Page last updated at 21:50 GMT, Thursday, 20 November 2008

Strictly stars support Sergeant


Some of John Sergeant's most famous moments on Strictly Come Dancing

Stars of Strictly Come Dancing past and present have lent their support to ex-political journalist John Sergeant after he pulled out of the contest.

GMTV presenter Andrew Castle, who was voted off earlier this series, said the show would be "worse off" without him.

Fellow evictee singer Heather Small said he was "winning with the public", but could never sway the judges.

Sergeant, 64, said he was leaving the show because winning would have been "a joke too far".

He told a press conference he was quitting because there was "no viable 'stop Sergeant' candidate".

"If the joke wears thin, if in fact people begin to take it very seriously, and if people really are getting so wound up that it's very difficult to carry off the joke, then I think it is time to go," he said.

Sergeant and his Russian partner, Kristina Rihanoff, will return on Saturday's show for a "farewell dance".

'Great fun'

Castle told BBC Radio 5 Live that Sergeant had "played a brilliant game from beginning to end".

"He leaves the programme undefeated, his flag flying high, and the programme will be worse off for it because at the end of the day it's an entertainment show and some people have failed in a spectacular fashion to see that," he said.

John Sergeant
If the joke wears thin, if in fact people begin to take it very seriously, and if people really are getting so wound up that it's very difficult to carry off the joke, then I think it is time to go
John Sergeant

Small, lead singer of M People, told the BBC's Newsnight that Sergeant "leaves on top" despite the judges' opinion of him.

"I think that he's seen that he can't win with them - even though he's winning with the public and they are very kind to him," she said.

"He's great fun, he's put the show in show business on this show. And I think he's in a win-win position now, because he goes when he wants to go."

The programme's co-host Bruce Forsyth said he felt "very sorry" for Sergeant.

"He was put in the most awkward position, looking at the other dancers and knowing they were better than him," Forsyth said. "He must have felt guilty in a way."

The BBC has said it plans to offer to refund the costs of the phone calls to those people who voted for Sergeant in last week's show.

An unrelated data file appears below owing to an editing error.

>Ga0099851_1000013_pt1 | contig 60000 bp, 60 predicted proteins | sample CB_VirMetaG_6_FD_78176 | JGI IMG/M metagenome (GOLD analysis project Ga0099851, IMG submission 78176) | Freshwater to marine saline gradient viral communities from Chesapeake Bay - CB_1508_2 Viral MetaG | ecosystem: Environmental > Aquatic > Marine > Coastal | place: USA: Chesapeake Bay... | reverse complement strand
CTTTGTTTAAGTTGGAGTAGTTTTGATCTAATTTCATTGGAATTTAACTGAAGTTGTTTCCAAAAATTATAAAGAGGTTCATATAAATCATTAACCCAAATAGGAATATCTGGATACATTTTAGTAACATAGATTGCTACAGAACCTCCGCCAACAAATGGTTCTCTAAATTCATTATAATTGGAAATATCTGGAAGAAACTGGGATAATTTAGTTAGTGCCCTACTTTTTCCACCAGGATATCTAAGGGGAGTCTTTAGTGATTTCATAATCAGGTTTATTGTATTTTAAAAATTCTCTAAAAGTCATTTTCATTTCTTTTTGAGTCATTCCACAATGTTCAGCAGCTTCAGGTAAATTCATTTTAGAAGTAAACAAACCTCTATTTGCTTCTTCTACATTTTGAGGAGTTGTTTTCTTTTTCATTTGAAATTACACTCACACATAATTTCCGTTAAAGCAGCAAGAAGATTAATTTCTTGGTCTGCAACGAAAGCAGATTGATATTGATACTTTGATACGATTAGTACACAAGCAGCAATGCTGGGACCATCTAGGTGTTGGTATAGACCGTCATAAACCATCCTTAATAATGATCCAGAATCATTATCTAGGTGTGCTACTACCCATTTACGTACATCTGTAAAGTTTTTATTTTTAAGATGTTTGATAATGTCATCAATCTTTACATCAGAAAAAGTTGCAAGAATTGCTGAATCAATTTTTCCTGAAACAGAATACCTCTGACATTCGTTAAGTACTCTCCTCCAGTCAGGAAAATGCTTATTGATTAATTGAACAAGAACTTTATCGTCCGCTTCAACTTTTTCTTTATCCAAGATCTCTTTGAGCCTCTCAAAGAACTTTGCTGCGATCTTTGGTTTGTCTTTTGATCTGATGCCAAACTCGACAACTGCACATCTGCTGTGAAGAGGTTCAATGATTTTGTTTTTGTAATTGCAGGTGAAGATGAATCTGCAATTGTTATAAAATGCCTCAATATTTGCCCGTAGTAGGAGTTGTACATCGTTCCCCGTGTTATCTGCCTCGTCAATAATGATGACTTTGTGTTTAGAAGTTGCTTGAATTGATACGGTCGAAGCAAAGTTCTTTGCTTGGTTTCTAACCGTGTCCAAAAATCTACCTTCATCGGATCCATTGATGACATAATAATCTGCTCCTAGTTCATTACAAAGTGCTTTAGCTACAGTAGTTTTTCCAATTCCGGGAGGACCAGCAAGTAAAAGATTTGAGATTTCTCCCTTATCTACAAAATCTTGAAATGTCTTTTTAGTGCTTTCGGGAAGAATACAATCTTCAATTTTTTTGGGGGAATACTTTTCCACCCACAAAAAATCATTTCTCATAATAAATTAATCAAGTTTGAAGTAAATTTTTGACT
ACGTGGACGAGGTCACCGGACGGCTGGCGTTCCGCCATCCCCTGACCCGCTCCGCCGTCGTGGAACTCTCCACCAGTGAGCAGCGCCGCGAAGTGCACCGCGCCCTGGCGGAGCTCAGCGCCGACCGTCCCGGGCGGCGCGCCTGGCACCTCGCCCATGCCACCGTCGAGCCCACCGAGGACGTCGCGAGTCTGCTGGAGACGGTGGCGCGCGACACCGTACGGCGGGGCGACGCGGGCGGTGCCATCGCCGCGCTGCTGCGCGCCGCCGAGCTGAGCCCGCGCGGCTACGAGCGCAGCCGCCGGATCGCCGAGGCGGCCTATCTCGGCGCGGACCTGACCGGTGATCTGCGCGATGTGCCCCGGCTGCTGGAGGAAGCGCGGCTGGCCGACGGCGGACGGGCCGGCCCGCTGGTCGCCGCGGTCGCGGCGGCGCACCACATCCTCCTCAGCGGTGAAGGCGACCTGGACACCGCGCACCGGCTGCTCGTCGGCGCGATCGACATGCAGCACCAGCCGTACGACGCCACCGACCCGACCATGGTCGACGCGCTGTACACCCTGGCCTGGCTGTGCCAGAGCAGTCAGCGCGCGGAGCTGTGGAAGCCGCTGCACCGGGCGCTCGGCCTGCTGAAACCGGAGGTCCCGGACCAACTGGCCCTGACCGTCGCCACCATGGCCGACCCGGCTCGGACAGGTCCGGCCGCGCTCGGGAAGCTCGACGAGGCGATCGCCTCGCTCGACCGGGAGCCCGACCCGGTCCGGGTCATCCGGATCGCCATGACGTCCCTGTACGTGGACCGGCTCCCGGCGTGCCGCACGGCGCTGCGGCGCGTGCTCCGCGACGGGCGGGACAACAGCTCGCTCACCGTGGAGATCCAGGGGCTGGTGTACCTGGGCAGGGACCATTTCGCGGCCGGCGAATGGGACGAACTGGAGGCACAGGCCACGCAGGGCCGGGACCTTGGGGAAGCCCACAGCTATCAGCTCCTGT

'A shame'

The corporation has also received more than 2,000 complaints about Sergeant's departure since he announced he was quitting the show.

Strictly judge Arlene Phillips said: "I'm always sad if a contestant leaves of choice, because you are always expecting to let the public vote them in or out - but John is his own person and he has his own reasons for doing this.

Paxman to Sergeant: "Are you a man or a mouse?"

Phillips pointed out it was not the first time a weak dancer had been backed by the public over the professionals.

In the last series, GMTV presenter Kate Garraway defied the judges, while ex-EastEnders actor Christopher Parker made it to the final in spite of negative feedback.

Parker said Sergeant's impression people didn't want him in the show was false.

"The judges have campaigned for him to be removed, but the public really want him to go through, I think it's a shame."

Two weeks ago, judges turned on Sergeant, giving his cha-cha-cha, a mere 12 points out of the possible 40.

However, last week the professionals all agreed the broadcaster's timing had improved after he danced the American Smooth.

Altogether Sergeant scored 25 - his personal best after the first nine weeks of the series.

Rupert Adams, of bookmaker William Hill, told the BBC News website that Sergeant had gone from being a 66/1 outsider to win the series on Saturday morning, to a 10/1 shot by Wednesday morning.

Correction 20 November 2008: An earlier version of this story wrongly stated that the money raised from calls to Strictly Come Dancing goes to Children in Need.

Since January 2008, the BBC no longer gives money raised by phone votes to charity. The money raised by Strictly Come Dancing phone votes pays for running the phone vote system itself. No money goes to Children in Need. Rules were changed after last year's phone votes scandals.

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